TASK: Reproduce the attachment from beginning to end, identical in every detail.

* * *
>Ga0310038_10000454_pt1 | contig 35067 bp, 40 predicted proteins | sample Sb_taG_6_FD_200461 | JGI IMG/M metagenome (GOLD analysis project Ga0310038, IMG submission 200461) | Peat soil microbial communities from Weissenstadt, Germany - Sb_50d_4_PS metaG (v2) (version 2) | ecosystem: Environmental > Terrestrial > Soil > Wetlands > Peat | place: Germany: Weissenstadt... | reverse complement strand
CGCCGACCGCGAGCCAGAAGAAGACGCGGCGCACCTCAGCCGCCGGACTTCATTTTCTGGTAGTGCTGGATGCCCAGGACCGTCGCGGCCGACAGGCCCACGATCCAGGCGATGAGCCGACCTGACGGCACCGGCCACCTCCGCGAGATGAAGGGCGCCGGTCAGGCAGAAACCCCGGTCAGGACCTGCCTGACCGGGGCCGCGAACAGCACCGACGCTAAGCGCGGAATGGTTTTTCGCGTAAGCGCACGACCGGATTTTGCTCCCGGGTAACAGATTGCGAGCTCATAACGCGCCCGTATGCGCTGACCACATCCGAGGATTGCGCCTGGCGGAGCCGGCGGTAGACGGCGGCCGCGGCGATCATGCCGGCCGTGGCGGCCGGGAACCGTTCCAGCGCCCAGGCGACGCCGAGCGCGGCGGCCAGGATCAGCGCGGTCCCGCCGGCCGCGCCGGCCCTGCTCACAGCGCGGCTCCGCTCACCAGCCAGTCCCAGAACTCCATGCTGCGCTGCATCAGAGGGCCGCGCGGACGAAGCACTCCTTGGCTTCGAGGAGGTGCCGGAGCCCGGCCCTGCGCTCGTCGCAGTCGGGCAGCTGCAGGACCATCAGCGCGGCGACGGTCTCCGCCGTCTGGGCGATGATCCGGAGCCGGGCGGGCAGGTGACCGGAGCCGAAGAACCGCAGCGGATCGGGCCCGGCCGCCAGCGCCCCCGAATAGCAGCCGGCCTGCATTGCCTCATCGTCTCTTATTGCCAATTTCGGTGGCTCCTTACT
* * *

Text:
>Ga0310038_10000454_pt1 | contig 35067 bp, 40 predicted proteins | sample Sb_taG_6_FD_200461 | JGI IMG/M metagenome (GOLD analysis project Ga0310038, IMG submission 200461) | Peat soil microbial communities from Weissenstadt, Germany - Sb_50d_4_PS metaG (v2) (version 2) | ecosystem: Environmental > Terrestrial > Soil > Wetlands > Peat | place: Germany: Weissenstadt... | reverse complement strand
CGCCGACCGCGAGCCAGAAGAAGACGCGGCGCACCTCAGCCGCCGGACTTCATTTTCTGGTAGTGCTGGATGCCCAGGACCGTCGCGGCCGACAGGCCCACGATCCAGGCGATGAGCCGACCTGACGGCACCGGCCACCTCCGCGAGATGAAGGGCGCCGGTCAGGCAGAAACCCCGGTCAGGACCTGCCTGACCGGGGCCGCGAACAGCACCGACGCTAAGCGCGGAATGGTTTTTCGCGTAAGCGCACGACCGGATTTTGCTCCCGGGTAACAGATTGCGAGCTCATAACGCGCCCGTATGCGCTGACCACATCCGAGGATTGCGCCTGGCGGAGCCGGCGGTAGACGGCGGCCGCGGCGATCATGCCGGCCGTGGCGGCCGGGAACCGTTCCAGCGCCCAGGCGACGCCGAGCGCGGCGGCCAGGATCAGCGCGGTCCCGCCGGCCGCGCCGGCCCTGCTCACAGCGCGGCTCCGCTCACCAGCCAGTCCCAGAACTCCATGCTGCGCTGCATCAGAGGGCCGCGCGGACGAAGCACTCCTTGGCTTCGAGGAGGTGCCGGAGCCCGGCCCTGCGCTCGTCGCAGTCGGGCAGCTGCAGGACCATCAGCGCGGCGACGGTCTCCGCCGTCTGGGCGATGATCCGGAGCCGGGCGGGCAGGTGACCGGAGCCGAAGAACCGCAGCGGATCGGGCCCGGCCGCCAGCGCCCCCGAATAGCAGCCGGCCTGCATTGCCTCATCGTCTCTTATTGCCAATTTCGGTGGCTCCTTACT